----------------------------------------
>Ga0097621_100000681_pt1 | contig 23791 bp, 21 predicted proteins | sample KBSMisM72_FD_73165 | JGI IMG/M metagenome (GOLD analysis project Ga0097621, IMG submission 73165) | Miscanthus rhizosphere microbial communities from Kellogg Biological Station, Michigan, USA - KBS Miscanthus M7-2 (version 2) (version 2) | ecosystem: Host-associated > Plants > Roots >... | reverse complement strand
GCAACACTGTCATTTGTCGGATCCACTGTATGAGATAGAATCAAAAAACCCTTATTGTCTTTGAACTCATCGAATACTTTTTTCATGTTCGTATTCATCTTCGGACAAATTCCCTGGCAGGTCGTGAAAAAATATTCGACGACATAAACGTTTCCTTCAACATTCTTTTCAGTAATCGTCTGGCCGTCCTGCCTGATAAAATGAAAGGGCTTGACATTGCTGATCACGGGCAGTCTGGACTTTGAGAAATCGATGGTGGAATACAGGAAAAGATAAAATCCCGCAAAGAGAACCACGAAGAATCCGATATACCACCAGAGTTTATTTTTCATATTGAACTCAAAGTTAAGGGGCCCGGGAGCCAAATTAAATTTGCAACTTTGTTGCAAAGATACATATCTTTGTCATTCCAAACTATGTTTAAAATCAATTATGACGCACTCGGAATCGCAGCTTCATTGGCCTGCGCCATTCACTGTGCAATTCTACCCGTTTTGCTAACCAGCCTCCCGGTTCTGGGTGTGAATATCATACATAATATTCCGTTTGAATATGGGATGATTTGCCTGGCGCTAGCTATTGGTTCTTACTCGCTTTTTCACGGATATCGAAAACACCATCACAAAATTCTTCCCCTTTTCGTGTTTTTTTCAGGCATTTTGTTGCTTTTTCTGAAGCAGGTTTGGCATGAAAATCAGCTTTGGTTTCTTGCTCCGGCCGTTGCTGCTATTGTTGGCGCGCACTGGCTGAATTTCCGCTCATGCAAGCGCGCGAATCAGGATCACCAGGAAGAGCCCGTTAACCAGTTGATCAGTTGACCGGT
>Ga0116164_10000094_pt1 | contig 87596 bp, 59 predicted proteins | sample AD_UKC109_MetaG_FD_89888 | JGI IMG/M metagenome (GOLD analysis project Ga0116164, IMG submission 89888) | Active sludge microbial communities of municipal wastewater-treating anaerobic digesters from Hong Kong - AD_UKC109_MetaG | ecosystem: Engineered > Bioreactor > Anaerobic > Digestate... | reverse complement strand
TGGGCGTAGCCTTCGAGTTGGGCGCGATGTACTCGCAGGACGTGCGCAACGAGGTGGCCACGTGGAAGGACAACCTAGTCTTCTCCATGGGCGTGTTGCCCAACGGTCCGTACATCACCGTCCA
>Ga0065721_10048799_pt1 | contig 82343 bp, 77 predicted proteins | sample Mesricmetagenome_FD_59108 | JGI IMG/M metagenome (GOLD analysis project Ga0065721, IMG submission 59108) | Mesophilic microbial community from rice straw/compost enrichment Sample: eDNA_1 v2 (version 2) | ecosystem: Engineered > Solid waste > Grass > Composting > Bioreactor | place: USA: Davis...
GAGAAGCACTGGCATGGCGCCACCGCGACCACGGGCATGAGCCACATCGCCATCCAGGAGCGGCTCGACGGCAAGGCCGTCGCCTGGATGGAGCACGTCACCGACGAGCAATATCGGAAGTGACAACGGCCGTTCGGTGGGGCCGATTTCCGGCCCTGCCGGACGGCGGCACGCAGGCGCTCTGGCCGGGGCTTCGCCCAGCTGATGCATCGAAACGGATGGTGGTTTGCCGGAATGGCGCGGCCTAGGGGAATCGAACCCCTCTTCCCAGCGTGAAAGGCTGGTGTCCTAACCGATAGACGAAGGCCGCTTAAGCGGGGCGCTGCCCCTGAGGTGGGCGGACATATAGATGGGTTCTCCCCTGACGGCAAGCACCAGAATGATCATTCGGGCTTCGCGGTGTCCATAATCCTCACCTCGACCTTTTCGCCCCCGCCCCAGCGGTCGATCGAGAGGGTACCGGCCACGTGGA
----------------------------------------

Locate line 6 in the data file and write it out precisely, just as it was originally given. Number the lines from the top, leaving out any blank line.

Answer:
GAGAAGCACTGGCATGGCGCCACCGCGACCACGGGCATGAGCCACATCGCCATCCAGGAGCGGCTCGACGGCAAGGCCGTCGCCTGGATGGAGCACGTCACCGACGAGCAATATCGGAAGTGACAACGGCCGTTCGGTGGGGCCGATTTCCGGCCCTGCCGGACGGCGGCACGCAGGCGCTCTGGCCGGGGCTTCGCCCAGCTGATGCATCGAAACGGATGGTGGTTTGCCGGAATGGCGCGGCCTAGGGGAATCGAACCCCTCTTCCCAGCGTGAAAGGCTGGTGTCCTAACCGATAGACGAAGGCCGCTTAAGCGGGGCGCTGCCCCTGAGGTGGGCGGACATATAGATGGGTTCTCCCCTGACGGCAAGCACCAGAATGATCATTCGGGCTTCGCGGTGTCCATAATCCTCACCTCGACCTTTTCGCCCCCGCCCCAGCGGTCGATCGAGAGGGTACCGGCCACGTGGA